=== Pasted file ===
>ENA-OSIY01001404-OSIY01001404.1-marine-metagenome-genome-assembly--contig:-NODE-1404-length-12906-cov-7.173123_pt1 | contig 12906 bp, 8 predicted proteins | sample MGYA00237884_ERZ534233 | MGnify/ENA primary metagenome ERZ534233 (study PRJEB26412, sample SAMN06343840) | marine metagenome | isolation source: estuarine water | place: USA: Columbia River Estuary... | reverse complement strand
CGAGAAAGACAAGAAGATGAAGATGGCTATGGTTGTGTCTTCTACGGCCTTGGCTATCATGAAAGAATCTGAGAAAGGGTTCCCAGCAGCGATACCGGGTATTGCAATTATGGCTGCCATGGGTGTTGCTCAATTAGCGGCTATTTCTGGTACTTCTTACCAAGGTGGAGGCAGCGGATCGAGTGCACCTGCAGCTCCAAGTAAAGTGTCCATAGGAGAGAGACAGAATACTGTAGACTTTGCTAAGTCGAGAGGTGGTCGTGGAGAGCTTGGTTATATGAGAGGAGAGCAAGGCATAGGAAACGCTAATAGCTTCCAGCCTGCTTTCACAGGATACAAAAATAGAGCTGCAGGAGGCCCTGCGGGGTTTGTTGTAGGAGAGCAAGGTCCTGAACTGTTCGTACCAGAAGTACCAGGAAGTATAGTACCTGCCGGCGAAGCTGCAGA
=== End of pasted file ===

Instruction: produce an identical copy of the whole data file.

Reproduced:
>ENA-OSIY01001404-OSIY01001404.1-marine-metagenome-genome-assembly--contig:-NODE-1404-length-12906-cov-7.173123_pt1 | contig 12906 bp, 8 predicted proteins | sample MGYA00237884_ERZ534233 | MGnify/ENA primary metagenome ERZ534233 (study PRJEB26412, sample SAMN06343840) | marine metagenome | isolation source: estuarine water | place: USA: Columbia River Estuary... | reverse complement strand
CGAGAAAGACAAGAAGATGAAGATGGCTATGGTTGTGTCTTCTACGGCCTTGGCTATCATGAAAGAATCTGAGAAAGGGTTCCCAGCAGCGATACCGGGTATTGCAATTATGGCTGCCATGGGTGTTGCTCAATTAGCGGCTATTTCTGGTACTTCTTACCAAGGTGGAGGCAGCGGATCGAGTGCACCTGCAGCTCCAAGTAAAGTGTCCATAGGAGAGAGACAGAATACTGTAGACTTTGCTAAGTCGAGAGGTGGTCGTGGAGAGCTTGGTTATATGAGAGGAGAGCAAGGCATAGGAAACGCTAATAGCTTCCAGCCTGCTTTCACAGGATACAAAAATAGAGCTGCAGGAGGCCCTGCGGGGTTTGTTGTAGGAGAGCAAGGTCCTGAACTGTTCGTACCAGAAGTACCAGGAAGTATAGTACCTGCCGGCGAAGCTGCAGA